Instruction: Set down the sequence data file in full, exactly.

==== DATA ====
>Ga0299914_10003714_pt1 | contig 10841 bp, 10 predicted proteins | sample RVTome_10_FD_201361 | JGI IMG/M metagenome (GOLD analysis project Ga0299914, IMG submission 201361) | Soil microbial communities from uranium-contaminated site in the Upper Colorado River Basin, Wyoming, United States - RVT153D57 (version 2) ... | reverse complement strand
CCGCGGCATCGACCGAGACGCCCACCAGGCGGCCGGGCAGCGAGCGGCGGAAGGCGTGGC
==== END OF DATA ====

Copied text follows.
>Ga0299914_10003714_pt1 | contig 10841 bp, 10 predicted proteins | sample RVTome_10_FD_201361 | JGI IMG/M metagenome (GOLD analysis project Ga0299914, IMG submission 201361) | Soil microbial communities from uranium-contaminated site in the Upper Colorado River Basin, Wyoming, United States - RVT153D57 (version 2) ... | reverse complement strand
CCGCGGCATCGACCGAGACGCCCACCAGGCGGCCGGGCAGCGAGCGGCGGAAGGCGTGGC